An RPG Character Am I

So apparently this is an unusual RPG, where at the very least I have complete freedom to define what a level-up is. Okay, then. I know one world where I can be a player character, and that, unsurprisingly, is the world of video game development.

There are many skills game developers can level up in. Besides the obvious ones of game design and programming, one can level up in music, a number of graphics styles in 2D and 3D, storytelling, and so forth. Pixel, the developer of Cave Story, seems to have built himself into a powerful and well-rounded character.

My own stats? Programming and user interface design and quite high, I would say. I’d say I’m pretty darn good at composing music, but I’ve yet to get much experience in a mechanism that would let other people hear it, making my effective stat very low. Game design… probably low at this point, as I’ve had very little feedback on what I’ve made. (I really need to complete something in a timely manner for Art 108.)

So that’s my character in the world of game design. My Art 108 instructor apparently needs me to have a character in the world of spies. Outside of video games (where there is a comfortable distance between myself and my avatar in the game world), I would hate to play anyone who isn’t a mellow pacifist, like myself. It’s hard to see what place such a character would have in a spy game; hopefully, something can be worked out.

Oh Noes, I’m an RPG Character

So, Art class has asked me to describe an RPG character version of myself. I am extremely pacifistic with a dislike of long-term adventures, so unless this is an unusual RPG, I’d be an NPC. Possibly I’d have a job running a minigame parlor. If the RPG features tameable creatures, I would have one or two of the cuter ones as pets. And if the RPG features cute fairies, expect me to be friends with at least one, even if the RPG doesn’t normally allow friendly relationships with magical creatures. That’s an NPC privilege I’d never miss out on.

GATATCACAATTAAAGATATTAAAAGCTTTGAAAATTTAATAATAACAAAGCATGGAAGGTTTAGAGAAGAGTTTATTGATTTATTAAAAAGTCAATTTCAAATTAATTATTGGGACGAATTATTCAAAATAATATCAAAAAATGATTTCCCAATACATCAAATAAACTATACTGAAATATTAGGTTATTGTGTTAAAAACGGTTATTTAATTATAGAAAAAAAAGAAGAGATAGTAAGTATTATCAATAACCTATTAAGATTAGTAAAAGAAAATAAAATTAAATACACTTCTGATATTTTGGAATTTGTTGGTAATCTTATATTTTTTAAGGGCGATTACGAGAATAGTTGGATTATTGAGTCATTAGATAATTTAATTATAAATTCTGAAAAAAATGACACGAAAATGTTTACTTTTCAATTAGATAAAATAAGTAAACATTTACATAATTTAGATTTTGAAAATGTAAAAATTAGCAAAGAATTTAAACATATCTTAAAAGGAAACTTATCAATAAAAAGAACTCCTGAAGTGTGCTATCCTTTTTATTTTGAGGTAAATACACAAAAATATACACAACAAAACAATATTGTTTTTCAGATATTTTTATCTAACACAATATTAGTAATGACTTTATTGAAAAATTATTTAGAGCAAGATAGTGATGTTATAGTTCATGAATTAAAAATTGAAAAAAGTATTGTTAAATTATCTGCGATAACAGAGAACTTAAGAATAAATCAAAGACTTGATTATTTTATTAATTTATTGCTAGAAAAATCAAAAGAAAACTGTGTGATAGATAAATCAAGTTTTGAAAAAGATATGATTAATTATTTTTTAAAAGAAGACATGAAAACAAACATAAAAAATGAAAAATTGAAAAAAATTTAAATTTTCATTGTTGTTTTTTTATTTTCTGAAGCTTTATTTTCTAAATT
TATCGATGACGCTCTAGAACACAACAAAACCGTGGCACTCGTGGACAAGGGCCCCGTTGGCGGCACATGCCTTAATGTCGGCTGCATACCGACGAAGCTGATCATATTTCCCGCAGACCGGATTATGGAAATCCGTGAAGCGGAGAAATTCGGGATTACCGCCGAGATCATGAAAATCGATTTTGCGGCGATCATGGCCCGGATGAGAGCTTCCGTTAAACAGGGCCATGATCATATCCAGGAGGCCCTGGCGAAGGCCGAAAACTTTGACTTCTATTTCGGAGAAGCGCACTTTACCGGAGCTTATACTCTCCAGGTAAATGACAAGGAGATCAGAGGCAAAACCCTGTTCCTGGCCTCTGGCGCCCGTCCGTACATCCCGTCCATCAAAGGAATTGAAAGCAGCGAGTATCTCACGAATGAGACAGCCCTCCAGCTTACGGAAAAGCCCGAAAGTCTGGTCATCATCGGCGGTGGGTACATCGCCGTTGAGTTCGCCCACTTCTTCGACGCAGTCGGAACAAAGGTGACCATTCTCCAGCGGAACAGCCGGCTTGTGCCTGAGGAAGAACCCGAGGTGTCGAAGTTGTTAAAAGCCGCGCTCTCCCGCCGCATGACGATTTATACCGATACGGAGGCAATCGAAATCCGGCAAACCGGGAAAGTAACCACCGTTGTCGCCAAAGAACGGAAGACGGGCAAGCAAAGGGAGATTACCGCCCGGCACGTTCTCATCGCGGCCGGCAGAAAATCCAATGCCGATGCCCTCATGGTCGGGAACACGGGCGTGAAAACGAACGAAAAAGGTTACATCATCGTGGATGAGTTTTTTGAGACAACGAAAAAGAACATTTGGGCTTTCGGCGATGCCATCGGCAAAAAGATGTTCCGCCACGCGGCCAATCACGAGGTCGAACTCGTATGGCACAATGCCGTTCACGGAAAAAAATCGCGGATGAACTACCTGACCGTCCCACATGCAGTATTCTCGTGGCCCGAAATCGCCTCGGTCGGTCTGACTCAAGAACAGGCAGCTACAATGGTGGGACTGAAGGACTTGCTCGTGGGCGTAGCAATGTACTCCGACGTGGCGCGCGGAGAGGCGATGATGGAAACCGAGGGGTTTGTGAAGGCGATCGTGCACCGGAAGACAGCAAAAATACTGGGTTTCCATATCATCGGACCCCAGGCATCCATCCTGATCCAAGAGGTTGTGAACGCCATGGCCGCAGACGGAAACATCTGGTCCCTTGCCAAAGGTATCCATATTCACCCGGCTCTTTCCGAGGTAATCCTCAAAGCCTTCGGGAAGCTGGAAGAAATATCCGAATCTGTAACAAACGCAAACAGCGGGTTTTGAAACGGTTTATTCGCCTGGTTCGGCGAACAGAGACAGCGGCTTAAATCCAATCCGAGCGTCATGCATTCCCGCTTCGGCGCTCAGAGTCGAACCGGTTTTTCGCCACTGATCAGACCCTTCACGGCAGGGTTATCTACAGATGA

Game Design Analyses for the Week of March 11

Quick Analyses

You Have To Burn the Rope is an amusing case of disproportionate reward. In exchange for a minute or so of extremely trivial gameplay, the game literally sings praises of you.

Redder is a minimalistic Metroidvania game made in Flash. For a reason I hope to figure out someday, Flash-based Metroidvanias typically fail to resonate with me, and Redder was no exception. However, the game made excellent use of its few mechanisms.

Canabalt is interesting in that its setting – the rooftops of a city experiencing a robot-induced apocalypse – seems to be the main draw of the game.

Super Puzzle Platformer is a delightfully literal interpretation of the term “puzzle platformer”. Though it’s basically SameGame, the fact that you must act via an avatar on the board instead of an omnipotent cursor makes a world of difference.

In-Depth Analysis

Rescue: The Beagles is a delightful action-platforming game. It has a fast pace, but because of the gameplay area’s large size and the speed at which you can maneuver it, you have time to think in spite of that pace. And there is much to think about…

The gameplay area consists of four vertically-stacked randomly-generated paths. Each path changes elevation frequently, and advances at a rate which slightly differs from its neighbors. Thus, those parts of the playing field which can be traversed with a given difficulty and a given degree of item usage will mutate constantly. Beagles and items offer a plethora of targets to strive for to motivate your movement across this landscape.

The game gives the same penalty to the loss of a beagle as it gives to damage to your character – one life is lost. This has interesting gameplay consequences, as rescuing those adorable dogs becomes equally as important as protecting yourself, and moves that risk your life become justifiable if they enable beagle-gathering. This makes skill-building in judging which moves won’t cost your life practically mandatory, and contributes to establishing the game’s setting of a beagle rescue mission.

Your limited supply of ropes and parachutes presents an interesting constraint. Use them too much and you won’t have one when you need one. But can the extras that have appeared on the playing field be collected in time? More can appear on the field, but will they come soon enough? Just how much use of them is justified to meet your goals? Will the shifting landscape open a route that doesn’t require them in time? Developing the skills to answer these questions adds to the thrill of the gameplay.

The scoring system – the manipulation of which is the only way to earn extra lives – suffers one unfortunate flaw, which is that the valuable special bonuses are practically only learnable via the text file that is distributed alongside the game. The in-program documentation makes no mention of them, and if you earn one by accident, unintuitive names, which all include the word “Flow” for no discernible reason, make it difficult to figure out how to earn them again.

Overall, a wonderful and exciting game.